While I've had some rides on the Stumpy EVO Pro (we were sent the 150mm 27.5 inch version), the trail conditions in North Van have been very inconsistent over the last month, and riding in snow doesn't make for good testing. Early on I can say that the bike climbs very well and I enjoy the pedaling position and am looking forward to longer rides to get a better feel for it. The 490mm reach of the S3 size in Low position feels perfect for me at 6' 1 with a long torso. I'll reserve getting into its descending characteristics just yet, and save that for the full review, but one thing I'm curious to see is how I get along with the low BB - the 33mm BB drop certainly means I'll be giving both High and Low positions a go. Our technical climbing will no doubt have my thinking about running the High position.
The other thing that interests me is the question of intended buyer for this bike. There's a lot of crossover with the Enduro, albeit at a difference in travel and geo - interesting that in this case the shorter travel bike has the more aggressive geometry, including a longer wheelbase. Perhaps the next edition of the Enduro will correct that, but for now, it should be fun getting to know this Stumpy EVO as Spring rolls up on us.
For the myriad changes over the spec of the Stumpjumper EVO Comp (carbon frame, carbon wheels, all the higher end spec) you end up with an MSRP that is double. Whereas the Stumpjumper EVO Comp retails for $4,769 CAD, the EVO Pro comes with a sticker price of $9,291 CAD. If that's outside your budget, fear not: a Comp carbon version (with the alloy version's parts build) and frame only Stumpjumper EVOs in carbon and alloy are on the way.
We had a few questions about the new bike, so AJ ran them by Specialized PR rep Sean Estes...
The 2018 Stumpy EVO was built around an alloy frame. What’s changed with the move to carbon?
The geo is identical, but we bring in the SWAT downtube storage and drop about 800g compared to the alloy frame. There is also a new clevis style seat stay that brings in a bit more stiffness to the frame compared to the standard models (about 7%).
The 2018 alloy model was shipped with uncut steerer tubes giving riders more flexibility with sizing. This carbon one was cut and set. What happened to the uncut steerer?
We wanted to simplify things for our dealers getting these bikes on the shop floor, so we now ship with cut steerers and 30mm of spacers installed. Still allows for the flexibility of sizing and limits the amount of forks that are prematurely cut short when they are being assembled by a dealer.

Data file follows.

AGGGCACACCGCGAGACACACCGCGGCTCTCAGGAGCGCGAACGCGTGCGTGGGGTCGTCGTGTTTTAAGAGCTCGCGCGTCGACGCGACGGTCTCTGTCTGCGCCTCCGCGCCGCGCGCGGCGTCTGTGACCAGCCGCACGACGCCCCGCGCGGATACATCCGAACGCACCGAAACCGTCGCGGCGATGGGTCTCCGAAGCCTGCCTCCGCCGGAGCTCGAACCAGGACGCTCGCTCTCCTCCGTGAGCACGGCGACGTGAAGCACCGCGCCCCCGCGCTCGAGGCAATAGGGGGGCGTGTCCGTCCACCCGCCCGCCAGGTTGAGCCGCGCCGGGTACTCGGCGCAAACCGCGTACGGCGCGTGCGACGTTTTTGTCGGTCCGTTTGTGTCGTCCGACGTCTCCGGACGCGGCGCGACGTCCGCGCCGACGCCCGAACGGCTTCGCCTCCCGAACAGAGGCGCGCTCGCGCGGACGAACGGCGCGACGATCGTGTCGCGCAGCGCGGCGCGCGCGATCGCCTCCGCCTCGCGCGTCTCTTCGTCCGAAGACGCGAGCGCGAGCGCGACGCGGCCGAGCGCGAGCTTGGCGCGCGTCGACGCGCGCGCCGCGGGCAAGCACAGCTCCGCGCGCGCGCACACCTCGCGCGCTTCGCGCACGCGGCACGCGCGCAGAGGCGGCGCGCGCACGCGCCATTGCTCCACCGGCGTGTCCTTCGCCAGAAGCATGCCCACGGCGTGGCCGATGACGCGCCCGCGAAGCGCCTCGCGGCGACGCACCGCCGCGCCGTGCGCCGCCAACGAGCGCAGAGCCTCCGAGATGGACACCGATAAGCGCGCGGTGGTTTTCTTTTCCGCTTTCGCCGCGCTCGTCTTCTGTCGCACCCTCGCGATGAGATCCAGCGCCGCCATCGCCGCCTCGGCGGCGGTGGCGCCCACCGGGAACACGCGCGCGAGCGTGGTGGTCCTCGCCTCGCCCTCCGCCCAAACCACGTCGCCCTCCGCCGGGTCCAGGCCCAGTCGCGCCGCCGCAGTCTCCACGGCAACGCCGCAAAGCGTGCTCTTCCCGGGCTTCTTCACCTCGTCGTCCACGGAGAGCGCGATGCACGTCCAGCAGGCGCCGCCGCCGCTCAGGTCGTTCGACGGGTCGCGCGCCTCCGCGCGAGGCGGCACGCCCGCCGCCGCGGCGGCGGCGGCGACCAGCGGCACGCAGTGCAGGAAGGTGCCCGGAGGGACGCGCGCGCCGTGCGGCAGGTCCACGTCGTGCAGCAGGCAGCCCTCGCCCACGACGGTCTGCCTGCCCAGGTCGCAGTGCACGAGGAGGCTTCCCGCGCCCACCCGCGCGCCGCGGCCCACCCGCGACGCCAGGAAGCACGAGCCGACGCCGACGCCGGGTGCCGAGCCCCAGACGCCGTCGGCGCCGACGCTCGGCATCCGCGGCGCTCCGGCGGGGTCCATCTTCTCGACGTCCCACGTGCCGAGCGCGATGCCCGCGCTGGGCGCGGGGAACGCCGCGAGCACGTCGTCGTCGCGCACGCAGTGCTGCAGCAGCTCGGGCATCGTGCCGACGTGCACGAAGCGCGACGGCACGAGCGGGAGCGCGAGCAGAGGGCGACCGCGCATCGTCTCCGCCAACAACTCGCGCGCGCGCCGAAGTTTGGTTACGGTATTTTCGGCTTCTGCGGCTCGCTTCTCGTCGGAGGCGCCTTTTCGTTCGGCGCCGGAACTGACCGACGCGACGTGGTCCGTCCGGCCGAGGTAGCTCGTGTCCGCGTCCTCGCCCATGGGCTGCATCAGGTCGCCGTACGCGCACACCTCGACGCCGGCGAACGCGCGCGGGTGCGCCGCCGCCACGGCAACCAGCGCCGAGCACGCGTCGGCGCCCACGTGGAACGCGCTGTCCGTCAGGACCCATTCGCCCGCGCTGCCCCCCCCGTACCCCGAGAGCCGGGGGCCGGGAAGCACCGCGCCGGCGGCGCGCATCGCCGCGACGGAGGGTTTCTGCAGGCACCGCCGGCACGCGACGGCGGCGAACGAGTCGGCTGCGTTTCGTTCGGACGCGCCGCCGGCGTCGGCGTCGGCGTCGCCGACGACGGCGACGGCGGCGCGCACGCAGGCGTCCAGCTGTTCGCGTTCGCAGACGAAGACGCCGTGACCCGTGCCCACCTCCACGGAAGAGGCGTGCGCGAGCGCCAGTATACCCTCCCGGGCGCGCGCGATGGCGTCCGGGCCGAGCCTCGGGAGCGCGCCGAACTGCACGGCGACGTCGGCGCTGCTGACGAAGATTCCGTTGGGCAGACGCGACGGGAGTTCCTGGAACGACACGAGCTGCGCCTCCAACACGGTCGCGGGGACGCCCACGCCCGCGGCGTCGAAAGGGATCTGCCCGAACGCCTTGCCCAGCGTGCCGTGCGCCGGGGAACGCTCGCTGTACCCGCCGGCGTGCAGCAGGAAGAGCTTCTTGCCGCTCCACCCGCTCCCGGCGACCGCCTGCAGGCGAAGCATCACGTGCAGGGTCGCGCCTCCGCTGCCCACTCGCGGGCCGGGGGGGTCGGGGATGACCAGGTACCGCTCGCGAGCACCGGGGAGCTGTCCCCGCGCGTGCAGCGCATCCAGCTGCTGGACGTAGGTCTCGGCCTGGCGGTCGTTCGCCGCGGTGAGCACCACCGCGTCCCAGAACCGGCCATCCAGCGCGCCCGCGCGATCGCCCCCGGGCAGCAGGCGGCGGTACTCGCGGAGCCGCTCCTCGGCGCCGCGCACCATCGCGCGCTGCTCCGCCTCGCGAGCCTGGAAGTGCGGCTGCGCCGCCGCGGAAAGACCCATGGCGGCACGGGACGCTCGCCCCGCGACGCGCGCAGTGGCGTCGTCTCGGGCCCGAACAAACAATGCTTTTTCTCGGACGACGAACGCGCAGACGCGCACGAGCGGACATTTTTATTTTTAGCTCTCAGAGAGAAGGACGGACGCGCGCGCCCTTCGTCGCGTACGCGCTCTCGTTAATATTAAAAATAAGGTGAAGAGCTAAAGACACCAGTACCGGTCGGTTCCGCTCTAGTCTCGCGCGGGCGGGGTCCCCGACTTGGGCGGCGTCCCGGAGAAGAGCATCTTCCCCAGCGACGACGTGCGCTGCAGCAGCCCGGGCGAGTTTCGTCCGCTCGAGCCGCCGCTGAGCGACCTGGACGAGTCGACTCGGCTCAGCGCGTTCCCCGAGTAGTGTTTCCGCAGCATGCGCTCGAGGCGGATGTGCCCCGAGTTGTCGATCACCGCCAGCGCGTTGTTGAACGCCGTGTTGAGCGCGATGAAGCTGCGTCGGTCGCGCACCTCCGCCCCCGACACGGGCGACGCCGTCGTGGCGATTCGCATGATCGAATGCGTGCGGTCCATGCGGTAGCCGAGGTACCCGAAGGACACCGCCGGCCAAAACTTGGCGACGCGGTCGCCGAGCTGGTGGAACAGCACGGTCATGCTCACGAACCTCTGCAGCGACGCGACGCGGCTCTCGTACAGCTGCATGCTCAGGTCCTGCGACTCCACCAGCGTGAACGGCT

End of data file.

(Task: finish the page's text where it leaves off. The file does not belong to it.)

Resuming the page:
EVO carbon comes with a coil shock. What pushed Specialized in that direction?
We think coil shocks are fun and fit with the character of the EVO. The supple feel off the top and consistency on longer descents is great, plus we landed on a tune that also allows for a nice pedal platform for climbing.
The spec. is reasonable but I can’t help but note the carbon wheels and lower (though still adequate) suspension spec. Why not spec alloy wheels and a higher end suspension setup?
There’s always a ton of fun internal debates here on how we spec the bikes. Ultimately, Performance Elite level suspension and carbon rims felt like a more compelling bike for riders than alloy rims and Factory level Fox suspension. We like carbon rims -they make a noticeable difference on the trail in rider quality over alloy rims. Kashima looks amazing, but for this particular spec, we really wanted to prioritize ride quality.
Where’s the S4? :)
EVO for Specialized has always been about pushing a bit further than normal on the geometry and spec of the bikes- so far the response to this version has been really positive. Based on this we are looking at ways to bring this style of geometry to a broader range of riders. How and when is still being worked on, but it is something we are all very excited about doing.
Are you able to share the leverage curve, anti-squat and anti-rise details with me? If you’re able to provide charts that would be so good! How do they differ from the regular Stumpy would be amazing too.
Hardpoints for the EVO are very similar to the standard bike as a result leverage rate, anti-rise, and anti-squat are all super close (within 2%). We do make some changes in shock tune- for the Carbon EVO we bring in a bit more compression damping because of the coil spec and on the alloy bike we do some different things with the air spring from the standard bike to bring in a bit more progressivity and bottom out resistance.